While many expect the link between job and health insurance to disappear over time, most employers say they don’t plan to stop offering health care in the short term.
“We have yet to see a client that wants to stop offering health insurance,” says John Lacy, vice president of group benefits for Bouchard Insurance, a Clearwater brokerage — noteworthy since it is cheaper for most large employers not to offer health insurance and instead pay a per-employee penalty of $2,000. “We have demonstrated that some of the costs for benefits coverage will be equal or greater to what they are paying today, and in some cases far greater, than the penalty.”
Employers say health care benefits are still a valuable tool in recruiting and retaining employees ["Bealls"]. “We are not expecting, at least in the near term, any dramatic shift in the way employers are currently offering coverage,” says Caroline Pearson, vice president at health care consulting firm Avalere Health.
Employers benefit from health insurance costs being paid with pre-tax dollars, she says. “It doesn’t make good financial sense for most companies to drop coverage, pay the penalty and then increase the salary of workers to keep them whole on what it will cost them to buy insurance” on the open market, Pearson says.
That’s why some employers are exploring other ways to offset the cost of meeting the requirements of the law by reducing worker hours or laying off employees.
Businesses such as restaurants and retailers that hire many low-wage and part-time workers are most at risk for higher costs. That’s because the new health care law penalizes large employers who don’t offer comprehensive health care plans to full-time employees. Rick Van Warner, president of consulting firm Parquet Group, says restaurants run on extremely thin profit margins of about $3,000 per employee. “There is not room left to absorb costs,” Van Warner says.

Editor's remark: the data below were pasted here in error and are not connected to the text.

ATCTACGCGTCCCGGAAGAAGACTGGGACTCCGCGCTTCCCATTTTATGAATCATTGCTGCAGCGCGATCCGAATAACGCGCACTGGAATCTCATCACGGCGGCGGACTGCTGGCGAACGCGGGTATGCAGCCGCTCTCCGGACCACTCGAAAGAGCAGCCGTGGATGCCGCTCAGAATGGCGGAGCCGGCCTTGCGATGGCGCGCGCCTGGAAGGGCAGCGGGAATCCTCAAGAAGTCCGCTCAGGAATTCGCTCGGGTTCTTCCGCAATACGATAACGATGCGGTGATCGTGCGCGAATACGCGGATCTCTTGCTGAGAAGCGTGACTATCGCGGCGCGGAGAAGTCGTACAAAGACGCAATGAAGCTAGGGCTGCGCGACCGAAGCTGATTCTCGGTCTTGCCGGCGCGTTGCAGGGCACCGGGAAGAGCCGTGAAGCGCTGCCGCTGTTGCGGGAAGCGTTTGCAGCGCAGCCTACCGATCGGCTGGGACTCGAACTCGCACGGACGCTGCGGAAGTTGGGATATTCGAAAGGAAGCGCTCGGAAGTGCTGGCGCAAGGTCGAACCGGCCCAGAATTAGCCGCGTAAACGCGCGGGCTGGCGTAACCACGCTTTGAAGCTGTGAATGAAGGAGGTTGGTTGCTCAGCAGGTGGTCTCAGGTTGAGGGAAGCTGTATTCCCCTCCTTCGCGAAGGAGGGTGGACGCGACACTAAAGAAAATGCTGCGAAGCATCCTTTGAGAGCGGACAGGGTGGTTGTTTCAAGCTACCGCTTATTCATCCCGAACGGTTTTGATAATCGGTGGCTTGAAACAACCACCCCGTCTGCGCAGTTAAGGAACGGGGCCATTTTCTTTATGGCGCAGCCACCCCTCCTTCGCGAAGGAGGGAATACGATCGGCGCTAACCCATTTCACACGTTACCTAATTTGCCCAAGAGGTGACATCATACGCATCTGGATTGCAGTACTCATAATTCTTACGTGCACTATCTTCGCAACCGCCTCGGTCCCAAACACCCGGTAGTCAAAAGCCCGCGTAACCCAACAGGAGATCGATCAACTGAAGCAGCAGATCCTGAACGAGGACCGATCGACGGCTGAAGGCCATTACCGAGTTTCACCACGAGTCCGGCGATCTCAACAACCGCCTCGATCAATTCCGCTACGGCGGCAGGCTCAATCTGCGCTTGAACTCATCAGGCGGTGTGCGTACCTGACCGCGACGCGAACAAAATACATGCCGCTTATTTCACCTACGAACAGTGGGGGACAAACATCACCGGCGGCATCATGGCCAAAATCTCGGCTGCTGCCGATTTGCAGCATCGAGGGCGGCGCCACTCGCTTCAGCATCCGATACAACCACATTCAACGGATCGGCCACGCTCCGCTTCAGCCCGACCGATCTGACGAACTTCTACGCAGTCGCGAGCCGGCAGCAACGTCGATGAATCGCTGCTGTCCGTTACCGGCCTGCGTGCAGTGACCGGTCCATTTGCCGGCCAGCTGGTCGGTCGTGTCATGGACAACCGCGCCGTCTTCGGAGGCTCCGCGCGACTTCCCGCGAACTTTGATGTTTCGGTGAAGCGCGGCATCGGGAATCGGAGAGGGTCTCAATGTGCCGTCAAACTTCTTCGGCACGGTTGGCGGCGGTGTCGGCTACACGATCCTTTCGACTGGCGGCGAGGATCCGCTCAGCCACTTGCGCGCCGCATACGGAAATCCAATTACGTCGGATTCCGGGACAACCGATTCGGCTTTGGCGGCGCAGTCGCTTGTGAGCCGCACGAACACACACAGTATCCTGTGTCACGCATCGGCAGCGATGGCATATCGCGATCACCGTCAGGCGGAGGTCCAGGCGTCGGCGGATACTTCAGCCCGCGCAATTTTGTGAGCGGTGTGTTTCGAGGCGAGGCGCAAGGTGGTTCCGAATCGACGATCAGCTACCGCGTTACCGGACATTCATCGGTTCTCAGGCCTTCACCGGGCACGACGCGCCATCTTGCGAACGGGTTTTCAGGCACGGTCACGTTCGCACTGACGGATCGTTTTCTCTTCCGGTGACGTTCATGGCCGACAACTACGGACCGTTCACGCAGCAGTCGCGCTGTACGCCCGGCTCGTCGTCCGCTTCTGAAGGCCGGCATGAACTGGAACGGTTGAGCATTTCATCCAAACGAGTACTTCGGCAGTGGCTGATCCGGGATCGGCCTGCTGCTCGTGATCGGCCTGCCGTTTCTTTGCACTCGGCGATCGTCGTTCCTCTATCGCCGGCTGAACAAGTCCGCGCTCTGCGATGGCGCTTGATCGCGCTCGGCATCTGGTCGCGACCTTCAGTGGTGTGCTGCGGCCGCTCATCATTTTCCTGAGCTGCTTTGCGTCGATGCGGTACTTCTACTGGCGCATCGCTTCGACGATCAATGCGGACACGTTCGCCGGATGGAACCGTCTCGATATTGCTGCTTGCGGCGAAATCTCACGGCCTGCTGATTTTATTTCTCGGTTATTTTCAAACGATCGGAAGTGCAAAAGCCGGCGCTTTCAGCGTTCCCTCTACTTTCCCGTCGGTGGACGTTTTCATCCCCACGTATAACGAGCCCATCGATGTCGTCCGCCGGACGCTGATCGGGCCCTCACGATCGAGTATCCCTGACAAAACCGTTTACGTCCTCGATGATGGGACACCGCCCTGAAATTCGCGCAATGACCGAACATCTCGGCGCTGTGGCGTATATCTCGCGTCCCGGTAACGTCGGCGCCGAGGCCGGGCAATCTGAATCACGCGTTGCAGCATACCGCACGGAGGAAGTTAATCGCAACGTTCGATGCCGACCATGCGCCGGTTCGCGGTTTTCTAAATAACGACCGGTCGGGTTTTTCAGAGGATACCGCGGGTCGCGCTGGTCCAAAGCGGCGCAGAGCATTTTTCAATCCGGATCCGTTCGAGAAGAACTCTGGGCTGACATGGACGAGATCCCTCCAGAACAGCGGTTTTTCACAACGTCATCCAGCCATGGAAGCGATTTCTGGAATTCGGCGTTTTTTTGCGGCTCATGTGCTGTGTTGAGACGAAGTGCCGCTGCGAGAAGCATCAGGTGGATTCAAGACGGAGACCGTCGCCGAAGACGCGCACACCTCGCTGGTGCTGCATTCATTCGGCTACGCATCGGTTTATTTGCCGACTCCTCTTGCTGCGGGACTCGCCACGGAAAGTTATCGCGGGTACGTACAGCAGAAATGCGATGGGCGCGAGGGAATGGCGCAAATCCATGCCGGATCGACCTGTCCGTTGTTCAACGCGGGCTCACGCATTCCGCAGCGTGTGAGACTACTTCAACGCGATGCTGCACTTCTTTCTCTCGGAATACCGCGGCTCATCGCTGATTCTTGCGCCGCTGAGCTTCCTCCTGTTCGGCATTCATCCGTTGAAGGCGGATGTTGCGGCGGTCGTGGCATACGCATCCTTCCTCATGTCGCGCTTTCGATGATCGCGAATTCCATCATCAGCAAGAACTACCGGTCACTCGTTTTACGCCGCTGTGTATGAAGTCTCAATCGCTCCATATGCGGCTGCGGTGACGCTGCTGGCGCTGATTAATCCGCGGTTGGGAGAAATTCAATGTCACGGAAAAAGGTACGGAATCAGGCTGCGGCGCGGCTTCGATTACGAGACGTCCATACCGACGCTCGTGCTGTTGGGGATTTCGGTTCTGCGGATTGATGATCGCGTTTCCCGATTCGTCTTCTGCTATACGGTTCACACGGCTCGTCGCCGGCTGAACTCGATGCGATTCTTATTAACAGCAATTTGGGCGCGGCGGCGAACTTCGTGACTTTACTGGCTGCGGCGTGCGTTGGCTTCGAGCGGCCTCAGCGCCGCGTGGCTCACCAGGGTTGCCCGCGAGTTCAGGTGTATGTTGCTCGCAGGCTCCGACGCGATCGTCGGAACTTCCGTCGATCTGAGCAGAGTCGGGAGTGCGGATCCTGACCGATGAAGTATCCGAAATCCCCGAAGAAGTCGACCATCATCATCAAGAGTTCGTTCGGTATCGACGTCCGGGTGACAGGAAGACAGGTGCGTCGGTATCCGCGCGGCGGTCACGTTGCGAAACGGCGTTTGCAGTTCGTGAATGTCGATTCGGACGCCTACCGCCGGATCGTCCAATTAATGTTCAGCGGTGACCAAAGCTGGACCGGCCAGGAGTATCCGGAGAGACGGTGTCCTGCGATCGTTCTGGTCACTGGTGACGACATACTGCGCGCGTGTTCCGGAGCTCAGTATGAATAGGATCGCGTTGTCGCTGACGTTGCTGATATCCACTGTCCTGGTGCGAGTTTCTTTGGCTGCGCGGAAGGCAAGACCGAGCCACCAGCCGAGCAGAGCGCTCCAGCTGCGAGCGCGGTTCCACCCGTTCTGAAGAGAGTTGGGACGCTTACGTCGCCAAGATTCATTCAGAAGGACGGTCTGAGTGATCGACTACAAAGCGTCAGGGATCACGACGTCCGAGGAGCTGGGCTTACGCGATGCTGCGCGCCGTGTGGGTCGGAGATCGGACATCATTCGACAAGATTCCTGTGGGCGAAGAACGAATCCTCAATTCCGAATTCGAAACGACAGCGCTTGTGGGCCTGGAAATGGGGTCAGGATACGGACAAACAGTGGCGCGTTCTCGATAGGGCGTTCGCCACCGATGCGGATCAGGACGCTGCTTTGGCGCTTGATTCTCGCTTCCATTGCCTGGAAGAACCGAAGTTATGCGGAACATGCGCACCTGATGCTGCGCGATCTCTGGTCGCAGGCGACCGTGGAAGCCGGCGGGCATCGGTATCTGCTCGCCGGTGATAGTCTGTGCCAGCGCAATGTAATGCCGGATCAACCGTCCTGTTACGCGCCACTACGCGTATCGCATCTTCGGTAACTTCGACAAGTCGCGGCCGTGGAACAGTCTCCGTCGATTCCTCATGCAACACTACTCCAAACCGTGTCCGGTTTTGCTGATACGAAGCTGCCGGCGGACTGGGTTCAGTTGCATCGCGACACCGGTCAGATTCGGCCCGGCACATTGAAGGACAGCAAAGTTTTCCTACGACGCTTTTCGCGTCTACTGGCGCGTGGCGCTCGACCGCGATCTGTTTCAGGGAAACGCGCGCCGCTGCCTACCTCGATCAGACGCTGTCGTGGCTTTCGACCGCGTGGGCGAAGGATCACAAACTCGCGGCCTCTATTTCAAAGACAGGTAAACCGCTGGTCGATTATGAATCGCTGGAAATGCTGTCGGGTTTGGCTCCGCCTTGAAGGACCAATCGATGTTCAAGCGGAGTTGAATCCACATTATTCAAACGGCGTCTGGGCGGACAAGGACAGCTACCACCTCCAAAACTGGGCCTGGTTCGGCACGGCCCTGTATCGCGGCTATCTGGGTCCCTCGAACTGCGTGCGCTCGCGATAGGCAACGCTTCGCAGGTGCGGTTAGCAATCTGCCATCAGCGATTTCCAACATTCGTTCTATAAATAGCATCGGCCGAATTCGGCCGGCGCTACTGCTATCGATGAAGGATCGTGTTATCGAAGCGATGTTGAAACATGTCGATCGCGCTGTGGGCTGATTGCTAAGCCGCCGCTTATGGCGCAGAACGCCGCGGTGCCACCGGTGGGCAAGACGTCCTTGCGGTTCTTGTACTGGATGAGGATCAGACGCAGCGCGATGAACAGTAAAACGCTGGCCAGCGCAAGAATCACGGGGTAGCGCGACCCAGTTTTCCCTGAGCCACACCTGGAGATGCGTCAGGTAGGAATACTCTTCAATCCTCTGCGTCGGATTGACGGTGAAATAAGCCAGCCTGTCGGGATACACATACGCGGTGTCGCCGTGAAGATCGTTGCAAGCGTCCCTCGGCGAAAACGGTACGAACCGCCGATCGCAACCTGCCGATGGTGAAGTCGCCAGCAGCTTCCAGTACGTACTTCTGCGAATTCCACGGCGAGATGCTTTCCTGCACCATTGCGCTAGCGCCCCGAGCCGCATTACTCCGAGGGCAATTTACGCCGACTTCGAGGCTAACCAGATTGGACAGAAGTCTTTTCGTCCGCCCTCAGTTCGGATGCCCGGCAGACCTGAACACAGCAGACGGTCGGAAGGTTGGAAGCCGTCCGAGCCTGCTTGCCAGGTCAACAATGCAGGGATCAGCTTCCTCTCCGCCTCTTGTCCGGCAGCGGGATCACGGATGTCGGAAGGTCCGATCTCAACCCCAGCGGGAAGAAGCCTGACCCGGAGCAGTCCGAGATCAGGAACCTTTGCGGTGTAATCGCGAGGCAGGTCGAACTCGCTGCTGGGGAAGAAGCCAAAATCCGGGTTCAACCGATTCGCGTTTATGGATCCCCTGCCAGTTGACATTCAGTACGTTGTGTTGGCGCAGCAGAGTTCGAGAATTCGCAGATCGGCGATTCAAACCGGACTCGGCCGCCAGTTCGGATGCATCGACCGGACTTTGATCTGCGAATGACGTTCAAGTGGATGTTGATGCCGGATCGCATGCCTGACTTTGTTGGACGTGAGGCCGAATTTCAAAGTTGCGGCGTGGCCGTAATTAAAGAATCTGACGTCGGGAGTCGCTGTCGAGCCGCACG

Jason Altmire, Florida Blue’s senior vice president of public policy, government and community affairs, says in the short run, many employers will keep coverage. In part, this is because of uncertainty with how the law works. Employers don’t want to make rash decisions about implementing the law without seeing what it means for them.
“As we move toward the future, I don’t think there is any question that the model that the employers are the leading source of health insurance for all employees and individuals and families — that will probably start to change,” Altmire says.